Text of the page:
Look Inside a Rattlesnake's Rattle | Deep Look
04:19
Deep Look

Look Inside a Rattlesnake's Rattle | Deep Look

Check out America From Scratch: https://youtu.be/LVuEJ15J19s A rattlesnake's rattle isn't like a maraca, with little bits shaking around inside. So how exactly does it make that sound? SUBSCRIBE to Deep Look! http://goo.gl/8NwXqt Please support us on Patreon! https://www.patreon.com/deeplook Watch America From Scratch: https://www.youtube.com/channel/UClSZ6wHgU2h1W7eAGaa7cUw DEEP LOOK is a ultra-HD (4K) short video series created by KQED San Francisco and presented by PBS Digital Studios. See the unseen at the very edge of our visible world. Explore big scientific mysteries by going incredibly small. Rattlesnakes are ambush predators, relying on staying hidden to get close to their prey. They don’t sport the bright colors that some venomous snakes use as a warning to predators. Fortunately, rattlesnakes have an unmistakable warning, a loud buzz made to startle any aggressor and hopefully avoid having to bite. If you hear the rattlesnake’s rattle here’s what to do: First, stop moving! You want to figure out which direction the sound is coming from. Once you do, slowly back away. If you do get bitten, immobilize the area and don't overly exert yourself. Immediately seek medical attention. You may need to be treated with antivenom. DO NOT try to suck the venom out using your mouth or a suction device. DO NOT try to capture the snake and stay clear of dead rattlesnakes, especially the head. --- How do rattlesnakes make that buzzing sound? The rattlesnake’s rattle is made up of loosely interlocking segments made of keratin, the same strong fibrous protein in your fingernails. Each segment is held in place by the one in front and behind it, but the individual segments can move a bit. When the snake shakes its tail, it sends undulating waves down the length of the rattle, and they click against each other. It happens so fast that all you hear is a buzz and all you see is a blur. --- Why do rattlesnakes flick their tongue? Like other snakes, rattlesnakes flick their tongues to gather odor particles suspended in liquid. The snake brings those scent molecules back to a special organ in the roof of their mouth called the vomeronasal organ or Jacobson's organ. The organ detects pheromones originating from prey and other snakes. ---+ Read the entire article on KQED: https://www.kqed.org/science/1945648/5-things-you-thought-you-knew-about-rattlesnakes ---+ More Great Deep Look episodes: Stinging Scorpion vs. Pain-Defying Mouse | Deep Look https://www.youtube.com/watch?v=w-K_YtWqMro&t=35s ---+ 🏆Congratulations 🏆to the following fans for coming up with the *best* new names for the Jacobson's organ in our community tab challenge: Pigeon Fowl - "Noodle snoofer" alex jackson - "Ye Ol' Factory" Aberrant Artist - "Tiny boi sniffer whiffer" vandent nguyen - "Smeller Dweller" and "Flicker Snicker" ---+ Thank you to our Top Patreon Supporters ($10+ per month)! Allen, Aurora Mitchell, Beckie, Ben Espey, Bill Cass, Bluapex, Breanna Tarnawsky, Carl, Chris B Emrick, Chris Murphy, Cindy McGill, Companion Cube, Cory, Daisuke Goto, Daisy Trevino , Daniel Voisine, Daniel Weinstein, David Deshpande, Dean Skoglund, Edwin Rivas, Elizabeth Ann Ditz, Eric Carter, Geidi Rodriguez, Gerardo Alfaro, Ivan Alexander, Jane Orbuch, JanetFromAnotherPlanet, Jason Buberel, Jeanine Womble, Jeanne Sommer, Jiayang Li, Joao Ascensao, johanna reis, Johnnyonnyful, Joshua Murallon Robertson, Justin Bull, Kallie Moore, Karen Reynolds, Katherine Schick, Kendall Rasmussen, Kenia Villegas, Kristell Esquivel, KW, Kyle Fisher, Laurel Przybylski, Levi Cai, Mark Joshua Bernardo, Michael Mieczkowski, Michele Wong, Nathan Padilla, Nathan Wright, Nicolette Ray, Pamela Parker, PM Daeley, Ricardo Martinez, riceeater, Richard Shalumov, Rick Wong, Robert Amling, Robert Warner, Samuel Bean, Sayantan Dasgupta, Sean Tucker, Shelley Pearson Cranshaw, Shirley Washburn, Sonia Tanlimco, SueEllen McCann, Supernovabetty, Tea Torvinen, TierZoo, Titania Juang, Two Box Fish, WhatzGames, Willy Nursalim, Yvan Mostaza, ---+ Follow KQED Science and Deep Look: Patreon: https://www.patreon.com/deeplook Instagram: https://www.instagram.com/kqedscience/ Twitter: https://www.twitter.com/kqedscience KQED Science on kqed.org: http://www.kqed.org/science ---+ About KQED KQED, an NPR and PBS affiliate in San Francisco, CA, serves Northern California and beyond with a public-supported alternative to commercial TV, Radio and web media. Funding for Deep Look is provided in part by PBS Digital Studios. Deep Look is a project of KQED Science, which is also supported by the National Science Foundation, the S. D. Bechtel, Jr. Foundation, the Dirk and Charlene Kabcenell Foundation, the Vadasz Family Foundation, the Fuhs Family Foundation, Campaign 21 and the members of KQED.
Watch Bed Bugs Get Stopped in Their Tracks | Deep Look
04:22
Deep Look

Watch Bed Bugs Get Stopped in Their Tracks | Deep Look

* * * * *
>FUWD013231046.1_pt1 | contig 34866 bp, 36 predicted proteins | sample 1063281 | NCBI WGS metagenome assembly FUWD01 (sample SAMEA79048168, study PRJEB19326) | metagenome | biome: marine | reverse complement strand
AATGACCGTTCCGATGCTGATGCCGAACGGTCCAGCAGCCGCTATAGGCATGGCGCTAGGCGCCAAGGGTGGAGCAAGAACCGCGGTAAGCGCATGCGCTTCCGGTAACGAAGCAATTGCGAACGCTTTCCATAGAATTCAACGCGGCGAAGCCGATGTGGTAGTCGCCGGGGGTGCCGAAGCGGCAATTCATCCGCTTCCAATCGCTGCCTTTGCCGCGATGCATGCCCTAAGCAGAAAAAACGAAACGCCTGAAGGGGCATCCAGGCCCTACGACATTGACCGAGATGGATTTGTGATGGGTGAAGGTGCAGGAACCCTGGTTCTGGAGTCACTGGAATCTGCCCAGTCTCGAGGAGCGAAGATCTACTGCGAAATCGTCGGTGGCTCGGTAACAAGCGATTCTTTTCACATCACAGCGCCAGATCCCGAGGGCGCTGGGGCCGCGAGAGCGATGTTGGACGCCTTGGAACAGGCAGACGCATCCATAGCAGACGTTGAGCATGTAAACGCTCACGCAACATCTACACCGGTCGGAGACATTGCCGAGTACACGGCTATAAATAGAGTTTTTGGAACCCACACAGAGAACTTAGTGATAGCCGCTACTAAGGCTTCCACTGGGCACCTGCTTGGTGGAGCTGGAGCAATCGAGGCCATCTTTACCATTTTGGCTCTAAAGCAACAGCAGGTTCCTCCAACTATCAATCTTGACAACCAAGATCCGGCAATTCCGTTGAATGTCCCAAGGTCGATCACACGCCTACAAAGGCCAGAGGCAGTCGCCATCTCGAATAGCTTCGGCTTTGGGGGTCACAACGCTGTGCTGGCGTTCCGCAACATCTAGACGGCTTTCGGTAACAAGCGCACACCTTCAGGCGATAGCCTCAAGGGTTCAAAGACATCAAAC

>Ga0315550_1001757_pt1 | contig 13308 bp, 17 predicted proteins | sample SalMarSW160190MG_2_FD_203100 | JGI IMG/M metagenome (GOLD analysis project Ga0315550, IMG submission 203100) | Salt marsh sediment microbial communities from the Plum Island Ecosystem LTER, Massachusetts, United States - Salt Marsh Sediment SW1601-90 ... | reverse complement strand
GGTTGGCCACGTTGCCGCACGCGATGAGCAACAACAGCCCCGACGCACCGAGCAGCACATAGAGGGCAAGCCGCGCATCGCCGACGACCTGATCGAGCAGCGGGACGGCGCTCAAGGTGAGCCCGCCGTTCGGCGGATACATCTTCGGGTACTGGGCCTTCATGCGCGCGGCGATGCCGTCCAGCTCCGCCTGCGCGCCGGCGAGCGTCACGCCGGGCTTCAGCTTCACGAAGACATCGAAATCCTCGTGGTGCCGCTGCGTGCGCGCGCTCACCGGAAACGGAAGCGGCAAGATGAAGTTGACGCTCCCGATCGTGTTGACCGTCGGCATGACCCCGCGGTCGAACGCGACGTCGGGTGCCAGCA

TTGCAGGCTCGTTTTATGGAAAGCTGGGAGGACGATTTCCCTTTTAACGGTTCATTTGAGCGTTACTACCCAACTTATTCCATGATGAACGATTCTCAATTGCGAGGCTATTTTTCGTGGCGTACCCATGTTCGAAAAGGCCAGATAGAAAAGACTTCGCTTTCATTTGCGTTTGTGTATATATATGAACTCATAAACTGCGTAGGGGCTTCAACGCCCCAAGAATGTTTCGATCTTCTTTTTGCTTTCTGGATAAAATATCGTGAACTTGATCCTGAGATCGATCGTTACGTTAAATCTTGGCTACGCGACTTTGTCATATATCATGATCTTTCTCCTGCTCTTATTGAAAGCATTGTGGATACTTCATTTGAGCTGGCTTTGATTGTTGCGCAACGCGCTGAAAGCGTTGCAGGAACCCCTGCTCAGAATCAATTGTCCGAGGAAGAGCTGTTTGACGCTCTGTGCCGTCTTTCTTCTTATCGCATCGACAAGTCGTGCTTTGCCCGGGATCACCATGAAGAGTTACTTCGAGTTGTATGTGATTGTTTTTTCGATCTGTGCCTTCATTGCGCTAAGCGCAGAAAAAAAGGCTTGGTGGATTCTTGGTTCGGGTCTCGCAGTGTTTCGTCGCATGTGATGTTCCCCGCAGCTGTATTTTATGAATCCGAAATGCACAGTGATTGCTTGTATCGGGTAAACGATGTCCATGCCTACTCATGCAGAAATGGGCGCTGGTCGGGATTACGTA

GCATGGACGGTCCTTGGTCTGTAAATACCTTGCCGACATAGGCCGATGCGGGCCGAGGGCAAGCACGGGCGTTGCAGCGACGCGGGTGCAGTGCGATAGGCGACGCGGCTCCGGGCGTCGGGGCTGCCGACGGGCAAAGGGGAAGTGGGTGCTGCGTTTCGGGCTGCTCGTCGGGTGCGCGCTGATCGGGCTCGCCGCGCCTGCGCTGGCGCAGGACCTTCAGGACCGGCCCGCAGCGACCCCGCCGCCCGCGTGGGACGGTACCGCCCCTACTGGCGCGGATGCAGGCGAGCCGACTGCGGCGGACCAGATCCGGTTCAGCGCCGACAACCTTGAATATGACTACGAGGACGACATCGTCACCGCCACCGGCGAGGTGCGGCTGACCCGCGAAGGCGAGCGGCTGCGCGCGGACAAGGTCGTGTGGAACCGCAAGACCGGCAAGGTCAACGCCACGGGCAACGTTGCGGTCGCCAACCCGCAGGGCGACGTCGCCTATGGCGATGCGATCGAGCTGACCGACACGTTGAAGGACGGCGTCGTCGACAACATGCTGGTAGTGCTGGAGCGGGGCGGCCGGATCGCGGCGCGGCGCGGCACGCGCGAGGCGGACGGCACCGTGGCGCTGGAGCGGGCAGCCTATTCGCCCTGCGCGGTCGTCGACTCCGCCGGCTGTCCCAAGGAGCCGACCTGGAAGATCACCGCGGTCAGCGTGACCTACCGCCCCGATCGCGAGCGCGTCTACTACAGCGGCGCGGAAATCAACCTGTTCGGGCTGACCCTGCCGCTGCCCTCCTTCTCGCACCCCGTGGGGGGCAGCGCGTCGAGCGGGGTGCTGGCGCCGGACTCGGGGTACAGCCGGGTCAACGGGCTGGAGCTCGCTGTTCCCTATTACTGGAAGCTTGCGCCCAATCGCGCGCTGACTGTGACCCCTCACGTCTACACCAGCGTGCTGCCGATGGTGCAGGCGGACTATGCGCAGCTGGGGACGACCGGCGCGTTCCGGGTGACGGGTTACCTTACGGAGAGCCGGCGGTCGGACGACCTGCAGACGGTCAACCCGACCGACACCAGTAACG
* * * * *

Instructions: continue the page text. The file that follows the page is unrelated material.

At night, these parasites crawl onto your bed, bite you and suck your blood. Then they find a nearby hideout where they leave disgusting telltale signs. But these pests have an Achilles’ heel that stops them cold. SUBSCRIBE to Deep Look! http://goo.gl/8NwXqt Join our community on Patreon! https://www.patreon.com/deeplook DEEP LOOK is a ultra-HD (4K) short video series created by KQED San Francisco and presented by PBS Digital Studios. See the unseen at the very edge of our visible world. Explore big scientific mysteries by going incredibly small. Adult bed bugs are about the size and color of an apple seed. After biting, they hide in a nearby cranny, like the seam of the mattress. At the University of California, Irvine, biologist and engineer Catherine Loudon is working to create synthetic surfaces that could trap bed bugs. She was inspired by the tiny hooked hairs that grow from the leaves of some varieties of beans, such as kidney and green beans. In nature, these hairs, called trichomes, pierce through the feet of the aphids and leafhoppers that like to feed on the plants. Researchers have found that these pointy hairs are just as effective against bed bugs, even though the bloodsucking parasites don’t feed on leaves. Loudon’s goal is to mimic a bean leaf’s mechanism to create an inexpensive, portable bed bug trap. “You could imagine a strip that would act as a barrier that could be placed virtually anywhere: across the portal to a room, behind the headboard, on subway seats, an airplane,” Loudon said. “They have six legs, so that’s six opportunities to get trapped.” --- Where do bed bugs come from? Bed bugs don’t fly or jump or come in from the garden. They crawl very quickly and hide in travelers’ luggage. They also move around on secondhand furniture, or from apartment to apartment. --- How can I avoid bringing bed bugs home? “It would probably be a prudent thing to do a quick bed check if you’re sleeping in a strange bed,” said Potter. His recommendation goes for hotel rooms, as well as dorms and summer camp bunk beds. He suggests pulling back the sheet at the head of the bed and checking the seams on the top and bottom of the mattress and the box spring. ---+ For more tips, read the entire article on KQED Science: https://www.kqed.org/science/1944245/watch-bed-bugs-get-stopped-in-their-tracks ---+ More Great Deep Look Episodes: ‘Parasites are Dynamite’ Playlist: https://www.youtube.com/playlist?list=PLdKlciEDdCQACmrtvWX7hr7X7Zv8F4nEi ---+ 🏆Congratulations 🏆to the following fans for correctly identifying the creature's species name in our community tab challenge: Stay in Your Layne Brian Lee Brad Denney Elise Wade Raminta’s Photography https://www.youtube.com/channel/UC-3SbfTPJsL8fJAPKiVqBLg/community?lb=Ugz37Tnkfr8gOF7tRL54AaABCQ ---+ Thank you to our Top Patreon Supporters ($10+ per month)! Allen, Aurora Mitchell, Beckie, Ben Espey, Bill Cass, Bluapex, Breanna Tarnawsky, Carl, Chris B Emrick, Chris Murphy, Cindy McGill, Companion Cube, Cory, Daisuke Goto, Daisy Trevino , Daniel Voisine, Daniel Weinstein, David Deshpande, Dean Skoglund, Edwin Rivas, Elizabeth Ann Ditz, Eric Carter, Geidi Rodriguez, Gerardo Alfaro, Ivan Alexander, Jane Orbuch, JanetFromAnotherPlanet, Jason Buberel, Jeanine Womble, Jeanne Sommer, Jiayang Li, Joao Ascensao, johanna reis, Johnnyonnyful, Joshua Murallon Robertson, Justin Bull, Kallie Moore, Karen Reynolds, Katherine Schick, Kendall Rasmussen, Kenia Villegas, Kristell Esquivel, KW, Kyle Fisher, Laurel Przybylski, Levi Cai, Mark Joshua Bernardo, Michael Mieczkowski, Michele Wong, Nathan Padilla, Nathan Wright, Nicolette Ray, Pamela Parker, PM Daeley, Ricardo Martinez, riceeater, Richard Shalumov, Rick Wong, Robert Amling, Robert Warner, Samuel Bean, Sayantan Dasgupta, Sean Tucker, Shelley Pearson Cranshaw, Shirley Washburn, Sonia Tanlimco, SueEllen McCann, Supernovabetty, Tea Torvinen, TierZoo, Titania Juang, Two Box Fish, WhatzGames, Willy Nursalim, Yvan Mostaza ---+ Follow KQED Science and Deep Look: Patreon: https://www.patreon.com/deeplook Instagram: https://www.instagram.com/kqedscience/ Twitter: https://www.twitter.com/kqedscience KQED Science on kqed.org: http://www.kqed.org/science Facebook Watch: https://www.facebook.com/DeepLookPBS/ ---+ About KQED KQED, an NPR and PBS affiliate in San Francisco, CA, serves Northern California and beyond with a public-supported alternative to commercial TV, radio and web media. Funding for Deep Look is provided in part by PBS Digital Studios. Deep Look is a project of KQED Science, which is also supported by the National Science Foundation, the S. D. Bechtel, Jr. Foundation, the Dirk and Charlene Kabcenell Foundation, the Vadasz Family Foundation, the Fuhs Family Foundation, Campaign 21 and the members of KQED. #bedbug #bedbugtrap #bedbugbite